thumb_p1010644_1024

From a hand spinner’s view this looks impressive:

thumb_p1010645_1024

… and complicated…

thumb_p1010653_1024

Jamieson’s also produce weaving yarn:

thumb_p1010661_1024

We had time to drive down to the beach near Jamieson’s, where you can see Papa Stour, one of the biggest islands in the Shetland archipelago. There’s a small church and a church yard, beautifully situated by the sea.

thumb_p1010627_1024

 

Scalloway is a small town near Lerwick. We drove there on the way home from Burra Bears. We wanted to see the castle, but just like Jarlshof it was closed. Maybe next time… It seems I have to go to Shetland at least once more to see everything that was closed 🙂

thumb_p1010516_1024

New houses in Scalloway are often build from wood, which hasn’t been usual in the treeless Shetland.

thumb_p1010530_1024

 

Back in Lerwick the stairs up to the self catering almost killed us…

thumb_p1010536_1024

But once you’d gone through that ordeal, you could rest in a comfortable, clean and well equipped apartment.

thumb_img_0683_1024

Advertisements

10 comments

  1. ElaineChicago.

    Hi, Barbro, is there a “trick” to spinning Shetland wool? I have a few pounds lounging around waiting for me to spin it. I envy you your great trip!!

    • Barbro Heikinmatti

      Not that I know of. Only the usual test spinning to decide what kind of Shetland wool you have. The finer the wool, the finer you spin. The finest shawl yarns are 2-ply and as thin as ordinary sewing thread. The jumper weight yarns are spun thicker from coarser fibers. And then there are the double coated fleeces, where you first decide whether you will separate the fibers, or prepare and spin them together. Also, in each case, you decide the draft: woollen or worsted.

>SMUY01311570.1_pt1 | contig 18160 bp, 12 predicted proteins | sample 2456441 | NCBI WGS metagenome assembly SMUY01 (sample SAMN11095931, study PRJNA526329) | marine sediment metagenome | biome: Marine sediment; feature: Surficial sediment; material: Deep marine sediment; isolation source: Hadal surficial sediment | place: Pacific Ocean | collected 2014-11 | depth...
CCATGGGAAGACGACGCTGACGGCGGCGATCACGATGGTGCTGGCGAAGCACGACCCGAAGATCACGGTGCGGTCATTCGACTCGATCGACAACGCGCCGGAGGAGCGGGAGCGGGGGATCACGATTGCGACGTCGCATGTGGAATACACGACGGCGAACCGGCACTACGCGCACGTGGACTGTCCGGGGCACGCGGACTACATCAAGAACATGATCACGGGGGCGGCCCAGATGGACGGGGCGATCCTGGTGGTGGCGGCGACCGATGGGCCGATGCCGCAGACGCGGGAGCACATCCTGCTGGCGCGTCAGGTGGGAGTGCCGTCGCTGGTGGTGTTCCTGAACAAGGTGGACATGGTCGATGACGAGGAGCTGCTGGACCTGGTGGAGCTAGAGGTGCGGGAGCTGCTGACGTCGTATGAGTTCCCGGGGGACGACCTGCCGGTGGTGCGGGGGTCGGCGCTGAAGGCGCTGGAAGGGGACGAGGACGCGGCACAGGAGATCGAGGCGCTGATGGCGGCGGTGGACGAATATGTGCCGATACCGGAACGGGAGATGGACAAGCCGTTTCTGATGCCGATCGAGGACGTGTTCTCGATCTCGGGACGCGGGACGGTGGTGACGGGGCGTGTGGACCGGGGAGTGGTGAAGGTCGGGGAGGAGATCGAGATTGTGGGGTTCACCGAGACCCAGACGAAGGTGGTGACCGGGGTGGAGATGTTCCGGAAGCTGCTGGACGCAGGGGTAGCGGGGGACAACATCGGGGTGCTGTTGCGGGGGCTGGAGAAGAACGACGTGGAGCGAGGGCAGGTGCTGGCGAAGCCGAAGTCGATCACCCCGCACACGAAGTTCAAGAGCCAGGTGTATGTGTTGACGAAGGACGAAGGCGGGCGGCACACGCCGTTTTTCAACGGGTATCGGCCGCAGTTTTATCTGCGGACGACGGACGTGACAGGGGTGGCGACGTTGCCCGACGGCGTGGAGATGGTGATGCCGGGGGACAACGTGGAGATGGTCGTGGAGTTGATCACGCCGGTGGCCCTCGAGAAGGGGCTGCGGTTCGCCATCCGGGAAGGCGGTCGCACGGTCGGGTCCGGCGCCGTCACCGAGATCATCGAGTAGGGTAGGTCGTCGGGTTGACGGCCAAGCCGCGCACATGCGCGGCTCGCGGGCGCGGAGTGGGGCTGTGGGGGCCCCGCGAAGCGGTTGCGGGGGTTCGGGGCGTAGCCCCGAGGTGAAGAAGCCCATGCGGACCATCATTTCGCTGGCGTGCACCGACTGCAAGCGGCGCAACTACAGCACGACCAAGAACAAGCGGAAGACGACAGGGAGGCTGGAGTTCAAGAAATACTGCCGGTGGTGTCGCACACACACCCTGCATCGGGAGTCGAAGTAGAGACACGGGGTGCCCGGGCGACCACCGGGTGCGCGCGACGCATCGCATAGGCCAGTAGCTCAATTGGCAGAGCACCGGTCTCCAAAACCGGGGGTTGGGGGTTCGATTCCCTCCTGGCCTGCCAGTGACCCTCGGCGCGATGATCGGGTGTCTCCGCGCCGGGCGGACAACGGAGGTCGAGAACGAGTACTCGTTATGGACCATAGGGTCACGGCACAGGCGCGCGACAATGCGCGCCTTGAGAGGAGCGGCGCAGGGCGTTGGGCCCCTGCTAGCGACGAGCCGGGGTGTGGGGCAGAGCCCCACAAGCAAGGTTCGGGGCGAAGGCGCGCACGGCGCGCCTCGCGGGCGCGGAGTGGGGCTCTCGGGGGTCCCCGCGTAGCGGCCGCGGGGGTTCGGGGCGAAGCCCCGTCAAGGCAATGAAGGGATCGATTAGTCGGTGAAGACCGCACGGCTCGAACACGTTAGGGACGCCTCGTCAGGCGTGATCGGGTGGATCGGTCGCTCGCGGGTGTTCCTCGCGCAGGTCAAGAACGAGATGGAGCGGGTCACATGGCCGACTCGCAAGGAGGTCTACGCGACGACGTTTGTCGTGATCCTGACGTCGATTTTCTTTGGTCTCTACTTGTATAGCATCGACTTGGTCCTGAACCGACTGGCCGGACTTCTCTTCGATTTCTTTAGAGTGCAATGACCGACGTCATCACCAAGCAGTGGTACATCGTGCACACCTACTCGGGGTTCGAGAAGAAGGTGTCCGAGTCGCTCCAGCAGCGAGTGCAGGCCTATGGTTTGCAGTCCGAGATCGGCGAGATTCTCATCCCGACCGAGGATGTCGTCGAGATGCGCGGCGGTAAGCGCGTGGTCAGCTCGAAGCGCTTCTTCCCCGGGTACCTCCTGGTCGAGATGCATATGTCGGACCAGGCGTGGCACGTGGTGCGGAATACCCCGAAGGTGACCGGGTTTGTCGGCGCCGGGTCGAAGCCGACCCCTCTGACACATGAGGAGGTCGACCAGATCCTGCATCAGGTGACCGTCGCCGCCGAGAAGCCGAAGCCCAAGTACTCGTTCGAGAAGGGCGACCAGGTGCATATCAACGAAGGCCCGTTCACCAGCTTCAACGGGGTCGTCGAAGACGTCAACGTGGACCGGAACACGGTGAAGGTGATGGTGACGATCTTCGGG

2. Susan

    I love all the links you send, makes perfect sense. I saw Up Helly Aa this year on the computer and I totally understand the “vänster” but after living there for several years I was say to myself “RIGHT” ! Scary going around corners haha what a great trip and that wall of yarn in J&S would make a strong woman feel faint. Really. And it does appear that you will have to go back. Nice Burra Bear to keep you company. Thank you.

    • Barbro Heikinmatti

      Glad you like the links! Yes, the walls in J&S make you a bit dizzy. Sorry I don’t have any photos, but the shop was full of people every time I went there so I couldn’t take any, and the one time it was almost empty I forgot.

  3. Marilyn F.

    You have treated us all to an armchair tour of the Shetland area through your comments and photos. Did you ever get any rest? The J&S spinning machines are impressive – I wonder how many people they have minding them? Interesting that new homes are built of wood, probably easier than laying stone – looks like a Scandinavian coastal town. And all the cubbies full of J&S yarn? Awesome and so many choices! And the dear Burra Bears. Now you have one to keep watch over your studio. Very sweet. Have you named her/him yet?

    • Barbro Heikinmatti

      Thank you Marilyn! Not much rest I’m afraid, and not much time for eating 🙂 Please read the note I just made at the beginning of this post about the spinning mill “Jamieson’s of Shetland” and “Shetland Woolbrokers/J&S”. They are two different companies.

      • Marilyn F.

        Ah, yes, thank you. I did know they were different companies, but between 5 and 6 a.m. and on my first cup of coffee, I am not always the brightest candle in the shop. LOL.

Leave a Reply

Fill in your details below or click an icon to log in:

WordPress.com Logo

You are commenting using your WordPress.com account. Log Out / Change )

Twitter picture

You are commenting using your Twitter account. Log Out / Change )

Facebook photo

You are commenting using your Facebook account. Log Out / Change )

Google+ photo

You are commenting using your Google+ account. Log Out / Change )

Connecting to %s